Illinois woman who vomited so violently after using Ozempic that she tore her ESOPHAGUS joins huge legal fight against maker of blockbuster weight loss drug – as Novo Nordisk braces for up to 10,000 lawsuits

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Written By Rivera Claudia

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  • Dina Fioretti, 60, from Illinois, claims in a lawsuit that Ozempic caused her to suffer a blocked bowel and vomit so much that her esophagus was torn
  • Her case has been added to a nationwide litigation against Novo Nordisk, the maker of the blockbuster weight loss drug, that could include 10,000 patients
  • DailyMail.com previously revealed that another woman who is suing the company will suffer from diarrhea forever after using Ozempic

A woman who vomited so much after using Ozempic that she suffered a torn esophagus has joined a growing legal campaign with thousands of patients who claim the blockbuster drug caused horrendous side-effects.

Dina Fioretti, 60, from Illinois, has sued Novo Nordisk over claims Ozempic triggered extreme vomiting, pain and a blocked bowel. Her complaint alleges she developed a Mallory-Weiss tear, the medical term for a torn esophagus, because of the vomiting and spent a week in hospital.

Fioretti’s complaint, which has been reviewed by DailyMail.com, is included in a batch of nearly 60 lawsuits brought against the company by patients who suffered crippling stomach paralysis after using Ozempic.

Other cases include a woman who will suffer diarrhea forever after using Ozempic and a man whose intestine was partially removed after the drug allegedly caused life-threatening stomach paralysis. Another woman previously told DailyMail.com she had her gallbladder removed because of the drug’s side effects.

Dina Fioretti, 60, from Illinois , has sued Novo Nordisk over claims Ozempic triggered extreme vomiting, pain and a blocked bowel. The vomiting was so extreme she tore her esophogus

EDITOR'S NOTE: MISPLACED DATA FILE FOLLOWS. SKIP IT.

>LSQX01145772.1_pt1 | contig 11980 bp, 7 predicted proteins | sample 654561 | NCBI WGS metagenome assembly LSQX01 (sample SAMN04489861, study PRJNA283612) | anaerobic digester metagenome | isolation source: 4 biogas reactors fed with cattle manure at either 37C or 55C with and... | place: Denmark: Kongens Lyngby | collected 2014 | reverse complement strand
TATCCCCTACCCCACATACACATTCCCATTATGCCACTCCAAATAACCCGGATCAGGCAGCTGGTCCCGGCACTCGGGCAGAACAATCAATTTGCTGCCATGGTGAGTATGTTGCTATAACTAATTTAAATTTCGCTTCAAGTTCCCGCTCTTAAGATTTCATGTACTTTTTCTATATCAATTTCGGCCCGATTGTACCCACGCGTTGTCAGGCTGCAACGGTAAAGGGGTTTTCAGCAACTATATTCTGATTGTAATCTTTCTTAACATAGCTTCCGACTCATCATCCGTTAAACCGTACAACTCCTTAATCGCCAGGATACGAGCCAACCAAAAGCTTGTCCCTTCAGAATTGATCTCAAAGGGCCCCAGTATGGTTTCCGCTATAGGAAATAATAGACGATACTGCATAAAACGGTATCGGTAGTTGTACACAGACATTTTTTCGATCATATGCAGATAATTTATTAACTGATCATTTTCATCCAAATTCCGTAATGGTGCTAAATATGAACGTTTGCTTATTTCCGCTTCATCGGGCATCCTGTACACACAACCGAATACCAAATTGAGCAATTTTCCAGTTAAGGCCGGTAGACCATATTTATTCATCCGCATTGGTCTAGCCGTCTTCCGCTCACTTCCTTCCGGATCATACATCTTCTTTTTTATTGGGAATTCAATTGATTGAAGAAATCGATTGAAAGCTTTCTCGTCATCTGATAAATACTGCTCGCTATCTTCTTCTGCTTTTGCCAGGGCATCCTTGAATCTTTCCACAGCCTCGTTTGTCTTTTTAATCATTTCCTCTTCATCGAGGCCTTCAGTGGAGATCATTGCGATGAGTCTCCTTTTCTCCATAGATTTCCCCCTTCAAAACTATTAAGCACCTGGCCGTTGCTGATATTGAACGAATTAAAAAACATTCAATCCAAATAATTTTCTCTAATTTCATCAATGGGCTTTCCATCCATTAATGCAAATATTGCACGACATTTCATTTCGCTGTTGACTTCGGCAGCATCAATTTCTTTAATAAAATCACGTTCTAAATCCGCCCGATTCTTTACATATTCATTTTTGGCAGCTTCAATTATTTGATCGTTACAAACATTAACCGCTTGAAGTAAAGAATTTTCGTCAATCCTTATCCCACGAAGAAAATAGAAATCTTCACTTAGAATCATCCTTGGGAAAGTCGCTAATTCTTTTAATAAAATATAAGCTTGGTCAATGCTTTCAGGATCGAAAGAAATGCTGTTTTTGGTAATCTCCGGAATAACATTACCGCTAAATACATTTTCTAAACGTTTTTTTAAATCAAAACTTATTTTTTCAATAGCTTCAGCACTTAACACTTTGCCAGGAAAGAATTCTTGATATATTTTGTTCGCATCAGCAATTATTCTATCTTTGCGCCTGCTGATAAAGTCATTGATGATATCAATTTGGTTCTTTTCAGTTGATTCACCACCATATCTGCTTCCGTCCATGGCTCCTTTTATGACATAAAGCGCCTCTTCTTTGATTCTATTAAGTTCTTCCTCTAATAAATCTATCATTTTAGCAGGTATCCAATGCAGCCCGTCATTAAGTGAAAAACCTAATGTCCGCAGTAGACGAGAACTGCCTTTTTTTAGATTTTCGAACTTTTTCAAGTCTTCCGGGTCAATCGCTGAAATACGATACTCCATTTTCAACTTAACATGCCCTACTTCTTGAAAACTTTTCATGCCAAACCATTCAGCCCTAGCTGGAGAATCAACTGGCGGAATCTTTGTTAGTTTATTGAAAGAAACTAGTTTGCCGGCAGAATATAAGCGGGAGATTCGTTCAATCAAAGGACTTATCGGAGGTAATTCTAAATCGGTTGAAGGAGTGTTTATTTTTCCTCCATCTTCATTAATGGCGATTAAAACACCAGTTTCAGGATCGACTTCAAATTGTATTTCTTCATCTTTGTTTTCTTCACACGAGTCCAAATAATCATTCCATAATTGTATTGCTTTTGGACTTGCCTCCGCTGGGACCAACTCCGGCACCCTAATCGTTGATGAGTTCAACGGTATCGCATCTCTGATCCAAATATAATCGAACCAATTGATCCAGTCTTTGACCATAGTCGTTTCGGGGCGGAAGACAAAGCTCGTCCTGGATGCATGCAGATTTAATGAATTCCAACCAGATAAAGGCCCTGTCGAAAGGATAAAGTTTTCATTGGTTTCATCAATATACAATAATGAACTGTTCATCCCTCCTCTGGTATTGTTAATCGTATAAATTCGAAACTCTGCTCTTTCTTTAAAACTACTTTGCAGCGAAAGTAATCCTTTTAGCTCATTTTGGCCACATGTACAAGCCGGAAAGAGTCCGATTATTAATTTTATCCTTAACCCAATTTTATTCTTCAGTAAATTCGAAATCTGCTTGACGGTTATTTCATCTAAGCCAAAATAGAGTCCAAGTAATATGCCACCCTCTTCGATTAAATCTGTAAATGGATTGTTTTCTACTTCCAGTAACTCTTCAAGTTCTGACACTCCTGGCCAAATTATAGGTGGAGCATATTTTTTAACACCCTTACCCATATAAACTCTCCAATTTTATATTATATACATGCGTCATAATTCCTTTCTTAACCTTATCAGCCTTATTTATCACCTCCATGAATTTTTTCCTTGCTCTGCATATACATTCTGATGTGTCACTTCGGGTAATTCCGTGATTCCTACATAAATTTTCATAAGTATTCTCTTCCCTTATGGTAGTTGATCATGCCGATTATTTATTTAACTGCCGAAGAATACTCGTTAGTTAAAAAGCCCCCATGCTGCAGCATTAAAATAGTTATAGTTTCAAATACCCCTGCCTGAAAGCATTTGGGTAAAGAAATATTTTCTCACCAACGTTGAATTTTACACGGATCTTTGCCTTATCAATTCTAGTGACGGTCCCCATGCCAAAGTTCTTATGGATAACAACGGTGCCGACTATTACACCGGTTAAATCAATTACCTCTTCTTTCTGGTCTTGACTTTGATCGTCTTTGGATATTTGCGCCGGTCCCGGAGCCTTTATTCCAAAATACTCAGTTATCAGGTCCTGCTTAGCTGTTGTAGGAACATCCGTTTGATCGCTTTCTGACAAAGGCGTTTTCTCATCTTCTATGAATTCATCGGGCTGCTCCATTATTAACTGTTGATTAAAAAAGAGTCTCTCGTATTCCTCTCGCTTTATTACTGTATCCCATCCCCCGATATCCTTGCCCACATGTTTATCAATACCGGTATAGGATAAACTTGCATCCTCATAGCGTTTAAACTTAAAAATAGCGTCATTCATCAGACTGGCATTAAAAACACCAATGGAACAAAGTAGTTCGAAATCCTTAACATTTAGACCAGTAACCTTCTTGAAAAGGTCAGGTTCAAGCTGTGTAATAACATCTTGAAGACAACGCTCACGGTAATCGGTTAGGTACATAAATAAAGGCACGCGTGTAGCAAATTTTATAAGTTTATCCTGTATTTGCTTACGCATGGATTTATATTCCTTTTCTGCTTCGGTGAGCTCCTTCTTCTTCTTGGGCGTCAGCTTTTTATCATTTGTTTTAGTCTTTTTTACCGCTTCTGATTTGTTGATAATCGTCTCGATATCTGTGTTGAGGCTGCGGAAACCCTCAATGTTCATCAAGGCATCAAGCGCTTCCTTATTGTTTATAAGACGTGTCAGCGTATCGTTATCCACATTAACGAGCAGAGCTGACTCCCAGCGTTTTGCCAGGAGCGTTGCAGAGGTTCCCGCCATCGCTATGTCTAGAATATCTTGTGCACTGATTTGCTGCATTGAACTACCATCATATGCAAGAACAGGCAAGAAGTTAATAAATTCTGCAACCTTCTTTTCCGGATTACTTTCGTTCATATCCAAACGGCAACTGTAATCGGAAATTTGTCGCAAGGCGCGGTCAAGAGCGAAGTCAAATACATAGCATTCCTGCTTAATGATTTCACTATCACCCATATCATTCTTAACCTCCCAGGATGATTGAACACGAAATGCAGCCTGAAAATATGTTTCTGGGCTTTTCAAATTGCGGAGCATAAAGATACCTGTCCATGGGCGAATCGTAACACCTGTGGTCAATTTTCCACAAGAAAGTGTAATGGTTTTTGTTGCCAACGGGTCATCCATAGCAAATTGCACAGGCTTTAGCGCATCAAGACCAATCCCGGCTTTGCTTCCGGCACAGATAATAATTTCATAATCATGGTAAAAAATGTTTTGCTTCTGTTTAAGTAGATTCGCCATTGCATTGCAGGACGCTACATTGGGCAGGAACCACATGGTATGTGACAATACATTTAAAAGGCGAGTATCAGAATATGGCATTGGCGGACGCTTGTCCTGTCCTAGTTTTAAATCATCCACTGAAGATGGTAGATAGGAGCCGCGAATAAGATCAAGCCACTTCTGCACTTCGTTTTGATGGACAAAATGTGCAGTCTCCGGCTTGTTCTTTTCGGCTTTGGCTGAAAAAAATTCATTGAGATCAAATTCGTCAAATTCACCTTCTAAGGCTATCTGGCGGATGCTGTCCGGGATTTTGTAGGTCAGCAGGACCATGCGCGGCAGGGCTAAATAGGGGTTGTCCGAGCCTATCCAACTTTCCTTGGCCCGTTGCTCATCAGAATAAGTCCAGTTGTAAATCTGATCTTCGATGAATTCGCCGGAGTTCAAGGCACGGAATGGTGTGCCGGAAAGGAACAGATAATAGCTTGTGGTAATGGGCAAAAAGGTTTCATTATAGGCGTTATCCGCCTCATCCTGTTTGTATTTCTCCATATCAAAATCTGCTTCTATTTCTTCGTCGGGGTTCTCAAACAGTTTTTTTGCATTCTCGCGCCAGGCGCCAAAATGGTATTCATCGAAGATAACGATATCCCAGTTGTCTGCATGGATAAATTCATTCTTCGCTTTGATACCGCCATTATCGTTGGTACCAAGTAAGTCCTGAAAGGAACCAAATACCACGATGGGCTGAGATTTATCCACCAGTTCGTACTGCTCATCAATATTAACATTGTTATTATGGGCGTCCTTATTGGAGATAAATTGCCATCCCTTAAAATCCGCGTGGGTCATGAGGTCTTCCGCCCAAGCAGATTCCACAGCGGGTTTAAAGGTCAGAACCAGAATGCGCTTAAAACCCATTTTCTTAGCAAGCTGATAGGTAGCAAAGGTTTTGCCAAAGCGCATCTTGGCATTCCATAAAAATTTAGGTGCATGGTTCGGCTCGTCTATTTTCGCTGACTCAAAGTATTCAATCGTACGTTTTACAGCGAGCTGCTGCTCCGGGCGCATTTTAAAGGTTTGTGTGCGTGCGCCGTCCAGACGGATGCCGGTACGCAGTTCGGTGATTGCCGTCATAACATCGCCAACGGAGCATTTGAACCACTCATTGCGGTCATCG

The legal campaign against Novo Nordisk primarily includes patients who used Ozempic and Wegovy, another of the company’s drugs. Several suits have also been filed against Eli Lilly, which produces Mounjaro, a diabetes and weight loss drug which works in a similar way to Ozempic and Wegovy.

Patients claim they were not warned about the extreme side effects they suffered.

The growing legal action reached a milestone last month when a panel of judges agreed to centralize the lawsuits in a Pennsylvania federal court. This new multidistrict litigation (MDL), which is similar to a class action lawsuit, includes patients from across the United States.

Attorney Ken Moll, president of Moll Law Group, which filed Fioretti’s complaint, told DailyMail.com his firm plans to add a further 100 cases to the litigation – and is one of several across the country investigating claims by thousands more patients.

Paul Pennock, an attorney at Morgan & Morgan who is playing a lead role in the action, said in a statement that he expects up to 10,000 cases will be filed in the litigation.

Moll said it was ‘unconscionable’ that the firms still hadn’t added warnings to their labels which warn about the risk of gastroparesis and stomach paralysis.